Other Distribution Channels

In addition to the distribution channels described above, two more channels are gaining in importance and should be mentioned: Catering & Restaurant industry and Internet sales.

In addition to quality-conscious high-class restaurants many family-type restaurants have developed menus using organic vegetables and other ingredients. The demand, especially for imported products, will probably increase after the introduction of JAS regulations for organic livestock products. Restaurant expenditures in Japan are estimated to be in the range of Yen 25-30 trillion. Even though the growth rate was not high during the slump in the economy (which is now gradually recovering), the volume of restaurant-use raw materials is very large and offers a good potential for domestic and foreign producers.

There are numerous web sites that sell food products via the Internet, among them also many that handle organic foods. Producers, food manufacturers, distributors and various other companies are using this sales channel, and there are thousands of items available, often at lower prices than in retail shops.

Conclusions and Outlook

Japanese people have a strong interest and long tradition in consuming healthy, natural and recently also “safe” food, and consequently there is a huge market for such products. However, as stated in this article, so far this applies only to a limited extend to certified organic products. There are various reasons why the market for organic products is developing and growing at a rather slow pace.

● The recognition of organic by consumers is still at a rather low level. Suppliers and retailers offer a combination of organic foods together with natural and other foods which are good for health as well as conventional products. Currently, the market for so-called functional food and supplements is booming. Therefore, the present environment in Japan is one in which the organic market is difficult to foster.

● Under the current JAS law only a limited number of agricultural products can be certified as organic. Therefore, there is a lack of variety, and with the exception of some imported items, consumers can only find fresh products and organic food made of soybeans, grain, vegetables, fruits and other plants.

● Most organic products, with the exception of products made of soybeans, are considerably more expensive than conventional products. Even though growing and processing organic products is more expensive, the main reason for the high prices is probably the low volume in production and turnover.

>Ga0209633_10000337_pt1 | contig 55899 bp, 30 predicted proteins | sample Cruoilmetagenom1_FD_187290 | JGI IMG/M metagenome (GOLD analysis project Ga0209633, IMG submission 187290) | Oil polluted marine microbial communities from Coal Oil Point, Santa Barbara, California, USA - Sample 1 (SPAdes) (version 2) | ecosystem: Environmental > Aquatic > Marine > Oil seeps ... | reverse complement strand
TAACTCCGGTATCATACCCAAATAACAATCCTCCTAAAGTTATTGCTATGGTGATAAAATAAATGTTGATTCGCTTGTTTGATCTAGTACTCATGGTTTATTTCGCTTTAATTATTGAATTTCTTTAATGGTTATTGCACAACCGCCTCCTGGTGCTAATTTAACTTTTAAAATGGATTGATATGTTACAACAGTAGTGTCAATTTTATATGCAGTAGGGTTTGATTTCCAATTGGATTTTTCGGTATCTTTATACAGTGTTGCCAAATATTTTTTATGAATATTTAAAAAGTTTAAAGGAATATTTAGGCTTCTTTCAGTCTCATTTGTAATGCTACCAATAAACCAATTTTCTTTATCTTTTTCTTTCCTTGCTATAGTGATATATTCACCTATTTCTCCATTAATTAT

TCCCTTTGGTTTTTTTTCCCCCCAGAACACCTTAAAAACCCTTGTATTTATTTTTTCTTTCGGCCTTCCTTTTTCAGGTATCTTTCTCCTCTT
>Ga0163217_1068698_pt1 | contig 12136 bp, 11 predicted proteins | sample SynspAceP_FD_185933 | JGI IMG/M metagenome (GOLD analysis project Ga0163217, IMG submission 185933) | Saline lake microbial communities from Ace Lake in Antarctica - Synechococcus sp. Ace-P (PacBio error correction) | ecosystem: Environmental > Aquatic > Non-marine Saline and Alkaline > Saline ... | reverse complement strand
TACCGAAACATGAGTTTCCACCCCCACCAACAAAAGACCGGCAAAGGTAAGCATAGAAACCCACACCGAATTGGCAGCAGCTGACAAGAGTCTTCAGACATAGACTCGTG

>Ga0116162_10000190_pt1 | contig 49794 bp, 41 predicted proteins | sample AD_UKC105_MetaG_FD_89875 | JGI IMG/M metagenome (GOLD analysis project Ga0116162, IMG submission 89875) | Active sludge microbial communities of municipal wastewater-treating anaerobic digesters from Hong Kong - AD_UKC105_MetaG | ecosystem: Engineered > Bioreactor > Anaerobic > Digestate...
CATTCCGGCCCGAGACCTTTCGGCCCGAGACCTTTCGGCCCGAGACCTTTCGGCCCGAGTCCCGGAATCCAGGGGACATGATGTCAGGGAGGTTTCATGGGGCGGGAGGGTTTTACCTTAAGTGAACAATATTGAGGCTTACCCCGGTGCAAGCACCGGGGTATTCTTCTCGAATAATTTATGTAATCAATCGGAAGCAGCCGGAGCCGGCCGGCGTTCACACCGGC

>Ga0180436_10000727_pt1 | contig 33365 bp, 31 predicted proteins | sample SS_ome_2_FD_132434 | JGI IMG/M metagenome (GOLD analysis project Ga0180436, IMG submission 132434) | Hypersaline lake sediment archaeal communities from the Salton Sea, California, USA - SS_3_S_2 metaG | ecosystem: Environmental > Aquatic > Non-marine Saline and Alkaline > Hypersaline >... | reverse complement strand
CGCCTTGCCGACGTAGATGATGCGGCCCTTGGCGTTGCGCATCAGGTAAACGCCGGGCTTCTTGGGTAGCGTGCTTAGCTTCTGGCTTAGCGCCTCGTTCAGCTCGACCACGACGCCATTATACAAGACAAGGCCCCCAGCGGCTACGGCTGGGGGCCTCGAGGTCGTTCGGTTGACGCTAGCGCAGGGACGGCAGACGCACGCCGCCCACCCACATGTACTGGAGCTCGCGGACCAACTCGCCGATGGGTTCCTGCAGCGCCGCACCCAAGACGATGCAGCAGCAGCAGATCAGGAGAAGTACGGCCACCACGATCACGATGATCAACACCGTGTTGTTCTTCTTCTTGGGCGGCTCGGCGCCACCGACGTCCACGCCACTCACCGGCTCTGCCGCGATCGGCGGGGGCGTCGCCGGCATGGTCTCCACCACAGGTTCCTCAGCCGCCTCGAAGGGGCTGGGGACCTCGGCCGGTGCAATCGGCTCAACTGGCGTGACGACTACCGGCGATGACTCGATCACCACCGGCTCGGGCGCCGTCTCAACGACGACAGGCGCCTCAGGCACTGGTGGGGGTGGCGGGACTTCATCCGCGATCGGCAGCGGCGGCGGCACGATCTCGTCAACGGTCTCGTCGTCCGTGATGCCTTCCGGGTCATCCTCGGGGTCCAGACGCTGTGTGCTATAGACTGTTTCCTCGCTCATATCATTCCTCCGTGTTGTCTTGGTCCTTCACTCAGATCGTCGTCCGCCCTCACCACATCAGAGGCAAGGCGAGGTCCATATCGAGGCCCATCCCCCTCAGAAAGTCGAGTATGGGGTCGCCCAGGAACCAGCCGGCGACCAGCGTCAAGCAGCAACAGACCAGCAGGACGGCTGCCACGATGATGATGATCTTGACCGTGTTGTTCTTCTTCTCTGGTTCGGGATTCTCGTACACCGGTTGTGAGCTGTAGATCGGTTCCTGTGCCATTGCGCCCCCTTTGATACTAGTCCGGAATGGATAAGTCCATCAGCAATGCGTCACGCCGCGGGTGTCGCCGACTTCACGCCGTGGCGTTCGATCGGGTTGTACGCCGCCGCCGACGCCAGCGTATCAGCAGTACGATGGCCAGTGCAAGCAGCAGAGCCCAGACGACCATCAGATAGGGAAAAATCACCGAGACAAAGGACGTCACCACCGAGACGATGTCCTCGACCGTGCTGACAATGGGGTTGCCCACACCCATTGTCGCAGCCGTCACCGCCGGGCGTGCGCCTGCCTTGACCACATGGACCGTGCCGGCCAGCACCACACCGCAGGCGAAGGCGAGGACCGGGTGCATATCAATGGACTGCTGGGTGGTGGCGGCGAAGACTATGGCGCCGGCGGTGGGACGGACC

● The introduction of Organic JAS certification for animal and dairy products will probably give an impetus for the growth of the organic market. A larger variety and many new organic products will increase the consumer demand and business volume, and as a result this will lead to price reductions. It can also be expected that the Japanese food processing industry, including big and well-known companies, will join the organic business.

● A wider recognition of the Organic JAS label combined with a better understanding what certified organic really means will stimulate the demand for organic products.

● Support by the government and other initiatives, such as by the parliamentary committee for the promotion and support of organic farmers and products, will improve the situation for domestic organic products.

● Major consumer segments, such as a growing number of people who buy high-quality, healthy and environment-friendly products (see LOHAS article) and senior citizens will ensure an excellent market potential for natural and organic products.

● An increasing number of retail companies will enter business partnerships with local organic farmers and food processors. This will offer better market access to organic farmers outside the teikei system and will bring more certified local products into supermarkets and chain stores. Large retailers will also offer more imported organic products, and with increasing volume and turnover the prices will be reduced.

● More natural and organic products will be offered on the internet, making shopping easier and less time-consuming, especially for working women.

● Catering businesses and restaurants will buy and sell more natural and organic food to meet the growing demand for safe and healthy dishes. Fast food will shift to fast and good food. Supplying organic food and natural products for schools, company lunchrooms and facilities for senior citizens has already started and may turn into a big business.

● Japan’s organic production will grow, but probably at a slower pace than in Europe, the United States and other countries, unless several of the improvements mentioned in the article are implemented. The current limitations of domestic organic production imply that the organic market will to a large extent depend on imported organic foods. However, even though foreign products may be cheaper, Japanese organic farmers and food processors can still compete if they offer added value and appeal to consumer preferences for high-quality local and unique regional products with Geographical Indication (as promoted in the EU under a GI label).

● For foreign producers and exporters the prospects are promising. In conjunction with the recovery of the Japanese economy the demand for organic products, raw materials and processed foods will gradually increase. Also the already substantial demand for natural (non-food) products will continue to grow.

A combination of the above trends will generate synergetic effects for organic food, natural products and related services. The improved economic situation in Japan will also encourage consumer spending. With a growing number of affluent and socially responsible consumers who want high-quality, healthy and environment-friendly products and services, the future prospects look very promising. BioFach can expect a continuous growth with strategic alliances and partnerships for an integrated Natural and Organic Lifestyle.

Acknowledgements: The information for this article was drawn from various sources, among them publications and websites of the European Commission, IFOAM, Codex Alimentarius, Organic Monitor, BioFach Newsletter and other media and organizations covering this topic.